What Is That … on the Milkweed?


We were raised thinking, as the name states, that milkweed plants are unwanted weeds.  This summer we have noted increased numbers of milkweed plants growing around our cottage at White Lake.  This may be due in part to the North American campaign to foster milkweed plants in order to aid the recovery of migratory monarch butterfly populations since milkweed is the main host plant for their larvae (caterpillars).

There are two types of milkweed that we see near our cottage, the common milkweed which has broad leaves, pale pink flowers and grows in dry conditions such as road sides and the swamp milkweed with its narrow leaves, rose to purple flowers and grows in marshy areas and moist ditches.  Both species have a milky sap that contains a glycoside which helps to protect the plant from grazing as it is poisonous to many animals.  That said, there are several insects capable of feeding on milkweed.  In addition there are other small insects, arachnids and amphibians that use milkweed plants as relatively safe havens and a base from which to hunt insects.  The increased number of plants this year has allowed us to observe a broad range of beasties who call milkweed home.

We start our tour of milkweed lovers with the very visible and recently publicized monarch butterfly.  The yellow, white and black banded monarch caterpillar is distinctive, growing up to five centimeters in length.  There are two fleshy black filaments growing on the head and another longer pair at the tail.  These solitary caterpillars are most commonly found feeding on the underside of young leaves.  The egg-laying female butterflies ignore older leaves.  The larvae concentrate cardiac glycosides in their tissues from the milkweed leaves they ingest.  These heart toxins are also passed along to the pupae and adult butterflies, affording all life stages protection from predation by birds.  The following photograph was taken recently of a four centimeter long monarch caterpillar.

Next we turn to the milkweed tussock caterpillar.  These densely hairy caterpillars are covered with black, yellow/orange and white tufts and longer lashes.  Prominent black lashes and tufts extend from both ends and sides, white lashes are visible at both ends and yellow/orange tufts curve upward over the body of the caterpillar which can grow up to 2.5 centimeters in length.  Female butterflies lay numerous eggs on both younger and older milkweed leaves.  These gregarious caterpillars can defoliate plants, as can be seen with the following picture of four caterpillars munching through the leaves of this one plant.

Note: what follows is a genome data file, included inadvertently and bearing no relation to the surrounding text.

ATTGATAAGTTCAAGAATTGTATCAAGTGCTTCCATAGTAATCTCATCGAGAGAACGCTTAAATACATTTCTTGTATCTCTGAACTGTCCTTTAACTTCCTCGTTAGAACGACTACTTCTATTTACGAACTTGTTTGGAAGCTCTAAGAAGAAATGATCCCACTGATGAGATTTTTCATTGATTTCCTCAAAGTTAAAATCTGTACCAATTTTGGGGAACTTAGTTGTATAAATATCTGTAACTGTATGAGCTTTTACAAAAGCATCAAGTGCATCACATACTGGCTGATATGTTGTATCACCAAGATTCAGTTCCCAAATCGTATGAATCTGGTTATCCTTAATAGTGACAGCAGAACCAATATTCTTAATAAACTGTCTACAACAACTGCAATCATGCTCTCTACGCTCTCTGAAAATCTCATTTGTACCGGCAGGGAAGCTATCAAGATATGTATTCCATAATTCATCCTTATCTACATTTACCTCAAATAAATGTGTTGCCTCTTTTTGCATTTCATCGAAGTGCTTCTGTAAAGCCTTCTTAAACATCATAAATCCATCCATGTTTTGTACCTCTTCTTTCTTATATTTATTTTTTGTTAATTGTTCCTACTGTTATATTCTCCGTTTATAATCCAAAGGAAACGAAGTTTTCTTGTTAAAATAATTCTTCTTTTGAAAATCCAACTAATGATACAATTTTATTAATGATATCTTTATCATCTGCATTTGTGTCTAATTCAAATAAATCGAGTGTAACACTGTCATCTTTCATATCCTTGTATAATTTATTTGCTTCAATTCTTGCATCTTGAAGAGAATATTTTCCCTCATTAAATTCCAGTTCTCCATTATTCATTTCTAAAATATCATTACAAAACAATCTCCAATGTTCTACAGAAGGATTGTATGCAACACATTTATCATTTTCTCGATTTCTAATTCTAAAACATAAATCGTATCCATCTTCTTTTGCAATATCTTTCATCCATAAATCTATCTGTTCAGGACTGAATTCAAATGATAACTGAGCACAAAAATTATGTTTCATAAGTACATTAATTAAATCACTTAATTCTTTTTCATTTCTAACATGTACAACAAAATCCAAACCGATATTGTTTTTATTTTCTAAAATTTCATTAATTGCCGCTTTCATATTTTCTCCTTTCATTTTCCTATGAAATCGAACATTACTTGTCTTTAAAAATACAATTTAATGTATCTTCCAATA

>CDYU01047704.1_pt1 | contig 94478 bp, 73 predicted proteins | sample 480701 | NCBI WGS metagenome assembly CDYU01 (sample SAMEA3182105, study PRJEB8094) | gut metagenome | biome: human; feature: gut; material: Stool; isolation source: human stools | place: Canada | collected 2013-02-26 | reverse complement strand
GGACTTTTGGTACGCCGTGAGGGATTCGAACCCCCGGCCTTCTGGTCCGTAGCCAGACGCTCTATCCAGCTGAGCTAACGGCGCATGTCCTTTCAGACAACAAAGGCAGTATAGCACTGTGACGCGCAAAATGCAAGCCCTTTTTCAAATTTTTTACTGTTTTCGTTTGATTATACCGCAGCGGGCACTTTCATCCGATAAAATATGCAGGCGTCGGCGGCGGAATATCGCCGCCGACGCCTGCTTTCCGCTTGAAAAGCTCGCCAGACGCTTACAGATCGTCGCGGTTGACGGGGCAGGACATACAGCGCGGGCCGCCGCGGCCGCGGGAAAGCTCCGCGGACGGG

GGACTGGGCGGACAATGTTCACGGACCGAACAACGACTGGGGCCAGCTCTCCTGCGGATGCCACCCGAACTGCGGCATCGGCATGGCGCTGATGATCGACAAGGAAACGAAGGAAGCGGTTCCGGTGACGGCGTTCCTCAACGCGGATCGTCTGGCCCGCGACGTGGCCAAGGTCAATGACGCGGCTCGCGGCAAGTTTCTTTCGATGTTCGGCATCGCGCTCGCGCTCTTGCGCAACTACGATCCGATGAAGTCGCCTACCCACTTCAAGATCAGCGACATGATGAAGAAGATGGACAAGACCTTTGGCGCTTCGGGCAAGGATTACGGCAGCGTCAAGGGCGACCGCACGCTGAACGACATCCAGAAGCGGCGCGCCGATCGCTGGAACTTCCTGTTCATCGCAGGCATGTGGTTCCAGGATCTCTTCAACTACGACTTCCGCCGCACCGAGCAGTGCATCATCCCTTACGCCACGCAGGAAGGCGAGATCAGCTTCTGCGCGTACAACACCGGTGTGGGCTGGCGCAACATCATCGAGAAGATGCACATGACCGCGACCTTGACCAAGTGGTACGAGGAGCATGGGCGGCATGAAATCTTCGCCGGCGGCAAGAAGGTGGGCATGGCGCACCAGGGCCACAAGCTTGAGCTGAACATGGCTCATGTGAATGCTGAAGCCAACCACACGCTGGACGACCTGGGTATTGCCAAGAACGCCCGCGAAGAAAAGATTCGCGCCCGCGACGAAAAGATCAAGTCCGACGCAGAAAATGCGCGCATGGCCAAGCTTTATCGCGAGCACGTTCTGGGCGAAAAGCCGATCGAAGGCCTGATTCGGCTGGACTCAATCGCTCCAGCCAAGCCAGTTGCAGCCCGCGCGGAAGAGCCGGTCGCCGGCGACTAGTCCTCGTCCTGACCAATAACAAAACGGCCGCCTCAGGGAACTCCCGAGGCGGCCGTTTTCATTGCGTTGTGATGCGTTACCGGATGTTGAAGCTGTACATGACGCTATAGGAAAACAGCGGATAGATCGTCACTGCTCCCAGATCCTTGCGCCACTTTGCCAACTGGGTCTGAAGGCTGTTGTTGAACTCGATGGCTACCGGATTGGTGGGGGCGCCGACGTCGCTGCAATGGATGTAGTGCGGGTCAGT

Both the larvae and adults of the swamp milkweed beetle feed exclusively on milkweed.  The adult is a robust, humpbacked black beetle with orange/red markings on the margins and center of their wing covers.  They can grow to be eight to 11 millimeters in length.  We often see more than one adult munching away on a leaf as shown in the following picture.

Another insect we have observed feeding along the main leaf veins of milkweed are aphids.  They are very small insects (four to eight millimeters) that feed on plant sap and are often considered as pests, since typically large numbers of aphids feeding on plants can cause considerable damage.  Particularly interesting is the mutually beneficial or symbiotic relationship between aphids and ants.The aphids excrete large quantities of sugary waste, called honeydew.  Ants care for and protect aphids from predators and parasites in exchange for the sugar-rich honeydew which they harvest as part of their food.  The following photograph of a milkweed leaf shows the black ants tending aphids.

We regularly see an eastern harvestman, known to many as daddy-longlegs, perched on milkweed leaves.  The plants afford them some protection from being eaten by birds and make good platforms from which to hunt prey.

This year, we have spotted both spring peepers and grey treefrogs on milkweed plants.  They seem to glean the same benefits from milkweed plants as the eastern harvestman. The first picture is of a spring peeper treefrog.

The last picture is of a juvenile grey treefrog.

These are just some of the more visible and interesting milkweed residents.  We suggest the next time you see a milkweed plant that you take a few seconds to observe how many interesting beasties are on the plant.  Do not forget to look also at the underside of the leaves.


We relied on the following publications while researching for this article: Wetland Plants of Ontario by Steven G. Newmaster, Allan G. Harris and Linda J. Kershaw; The ROM Field Guide to Wildflowers of Ontario by Timothy Dickinson, Deborah Metsger, Jenny Bull and Richard Dickinson; Caterpillars of Eastern North America by David L Wagner; and, Beetles of Eastern North America by Arthur V. Evans.